PUCP engineers design pulmonary ventilators to attend coronavirus emergencies

They plan to manufacture 100 low-cost, fast-deployment mechanical respirators. These would be key to saving lives if our health system were saturated by this pandemic.

Autor: Israel Guzmán
PUCP engineers design pulmonary ventilators to attend coronavirus emergencies

On the morning of Saturday, March 21st, with our university almost empty, a group of engineers worked in the laboratory of the Medical Equipment and Systems Development Research Group (GIDEMS) on our campus. The session was brief and the tests successful. In just a week, they managed to finish designing an emergency mechanical respirator that could save coronavirus patients (COVID-19), but this race is far from over.

“Our goal is to manufacture 100 approved equipments in two months,” indicates Javier Chang, electronic engineer and PUCP professor for 25 years. “At first it seemed impossible, but the pieces are falling into place,” he says optimistically.

The Rectorate of our university commissioned Castañeda to coordinate different technological initiatives that help our country in the fight against  coronavirus.

Dr. Benjamín Castañeda, director of PUCP Medical Engineering Research Center, has extensive experience in the development of medical technology.

Emergency response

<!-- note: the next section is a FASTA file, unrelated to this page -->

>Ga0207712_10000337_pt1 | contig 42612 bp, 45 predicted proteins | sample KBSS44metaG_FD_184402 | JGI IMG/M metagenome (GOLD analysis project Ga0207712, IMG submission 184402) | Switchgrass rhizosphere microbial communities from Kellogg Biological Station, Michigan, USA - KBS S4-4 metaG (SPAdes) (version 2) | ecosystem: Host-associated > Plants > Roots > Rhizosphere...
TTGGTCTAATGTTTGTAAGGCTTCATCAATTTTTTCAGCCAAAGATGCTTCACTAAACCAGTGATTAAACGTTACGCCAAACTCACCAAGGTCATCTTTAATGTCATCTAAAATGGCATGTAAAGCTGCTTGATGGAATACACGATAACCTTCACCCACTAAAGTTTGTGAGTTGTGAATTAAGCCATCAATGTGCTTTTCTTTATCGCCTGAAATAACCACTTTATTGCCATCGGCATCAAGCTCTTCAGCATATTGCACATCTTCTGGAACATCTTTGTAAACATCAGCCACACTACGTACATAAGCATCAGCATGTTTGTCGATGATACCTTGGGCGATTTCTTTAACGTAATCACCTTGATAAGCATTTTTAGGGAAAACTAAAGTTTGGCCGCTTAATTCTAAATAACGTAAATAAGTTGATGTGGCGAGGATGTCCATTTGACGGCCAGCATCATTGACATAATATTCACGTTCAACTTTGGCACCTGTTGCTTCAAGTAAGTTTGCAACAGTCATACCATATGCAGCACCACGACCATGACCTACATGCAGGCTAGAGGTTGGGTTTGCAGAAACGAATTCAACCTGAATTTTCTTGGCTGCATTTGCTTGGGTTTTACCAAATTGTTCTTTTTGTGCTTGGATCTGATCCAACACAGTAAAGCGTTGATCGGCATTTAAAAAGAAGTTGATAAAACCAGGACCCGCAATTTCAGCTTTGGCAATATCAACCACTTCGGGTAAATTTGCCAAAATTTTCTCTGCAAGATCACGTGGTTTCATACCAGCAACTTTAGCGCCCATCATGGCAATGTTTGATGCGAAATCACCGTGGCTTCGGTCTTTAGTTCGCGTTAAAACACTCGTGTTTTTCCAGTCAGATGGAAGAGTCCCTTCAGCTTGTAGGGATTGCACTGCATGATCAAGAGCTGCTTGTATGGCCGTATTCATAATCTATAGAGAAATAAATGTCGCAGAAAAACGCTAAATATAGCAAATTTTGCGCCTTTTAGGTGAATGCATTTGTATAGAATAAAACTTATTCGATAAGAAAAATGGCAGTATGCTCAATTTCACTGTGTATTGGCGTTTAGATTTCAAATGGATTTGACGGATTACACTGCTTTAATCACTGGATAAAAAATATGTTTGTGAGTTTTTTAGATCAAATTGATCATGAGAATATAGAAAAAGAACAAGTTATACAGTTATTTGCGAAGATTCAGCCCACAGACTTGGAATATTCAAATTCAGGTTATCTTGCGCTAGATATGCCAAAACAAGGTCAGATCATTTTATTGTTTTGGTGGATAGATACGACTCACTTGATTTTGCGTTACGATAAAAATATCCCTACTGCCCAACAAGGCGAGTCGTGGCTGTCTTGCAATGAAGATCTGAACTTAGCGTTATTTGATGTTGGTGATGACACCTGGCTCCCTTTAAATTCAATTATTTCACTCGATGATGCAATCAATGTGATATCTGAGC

Coronavirus can cause respiratory infections that, in their most serious cases, require hospitalization of the patient with assistance of expensive mechanical respiration equipment. In this sense, isolation measures dictated by the Government aim to minimize contagions to avoid saturating our already precarious health system.

“In Peru there must be 250 to 300 high-end respirators. Unfortunately, due to experiences in other countries, they are going to be insufficient,” says Benjamín Castañeda, director of PUCP Medical Engineering Research Center.

It should be noted that, while a high-end respirator can exceed $ 50,000, those for this project would be around $ 1,500.

Last Saturday, March 14th, a day before president Vizcarra decreed the mandatory quarantine, the rector of our university commissioned him to coordinate various technological initiatives that could help our country in the fight against coronavirus.

“Given PUCP’s experience with medical equipment, we decided that aiming to manufacture these emergency ventilators would be a key project. These can make a difference in the coming months,” explains the also coordinator of our Biomedical Engineering career.

It should be noted that, while a high-end respirator can exceed $ 50,000, those for this project would be around $ 1,500.

Immediate design

In addition to Castañeda and Chang, the working group is made up of professors Bruno Castillón, director of GIDEMS; Sandra Pérez and Gabriela Salmón, from Biomedical Engineering; and Jorge Benavides and Jordi Cook, from Electronic Engineering; as well as Augusto Acosta, graduate and former professor of the Industrial Design career.